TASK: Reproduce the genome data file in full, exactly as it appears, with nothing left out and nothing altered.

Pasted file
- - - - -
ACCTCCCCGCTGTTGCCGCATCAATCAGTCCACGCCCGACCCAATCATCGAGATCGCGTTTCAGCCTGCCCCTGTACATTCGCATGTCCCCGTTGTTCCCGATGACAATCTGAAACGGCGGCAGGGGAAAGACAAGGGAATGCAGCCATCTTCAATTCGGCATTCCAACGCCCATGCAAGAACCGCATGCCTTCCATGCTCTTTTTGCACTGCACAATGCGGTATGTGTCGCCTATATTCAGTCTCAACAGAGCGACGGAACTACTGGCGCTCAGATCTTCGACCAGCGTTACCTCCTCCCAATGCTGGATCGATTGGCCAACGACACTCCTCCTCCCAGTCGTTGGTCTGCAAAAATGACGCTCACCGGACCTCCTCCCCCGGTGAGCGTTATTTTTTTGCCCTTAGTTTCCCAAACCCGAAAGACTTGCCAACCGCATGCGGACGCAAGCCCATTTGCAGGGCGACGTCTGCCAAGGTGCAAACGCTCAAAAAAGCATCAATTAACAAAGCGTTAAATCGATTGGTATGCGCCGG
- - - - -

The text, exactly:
ACCTCCCCGCTGTTGCCGCATCAATCAGTCCACGCCCGACCCAATCATCGAGATCGCGTTTCAGCCTGCCCCTGTACATTCGCATGTCCCCGTTGTTCCCGATGACAATCTGAAACGGCGGCAGGGGAAAGACAAGGGAATGCAGCCATCTTCAATTCGGCATTCCAACGCCCATGCAAGAACCGCATGCCTTCCATGCTCTTTTTGCACTGCACAATGCGGTATGTGTCGCCTATATTCAGTCTCAACAGAGCGACGGAACTACTGGCGCTCAGATCTTCGACCAGCGTTACCTCCTCCCAATGCTGGATCGATTGGCCAACGACACTCCTCCTCCCAGTCGTTGGTCTGCAAAAATGACGCTCACCGGACCTCCTCCCCCGGTGAGCGTTATTTTTTTGCCCTTAGTTTCCCAAACCCGAAAGACTTGCCAACCGCATGCGGACGCAAGCCCATTTGCAGGGCGACGTCTGCCAAGGTGCAAACGCTCAAAAAAGCATCAATTAACAAAGCGTTAAATCGATTGGTATGCGCCGG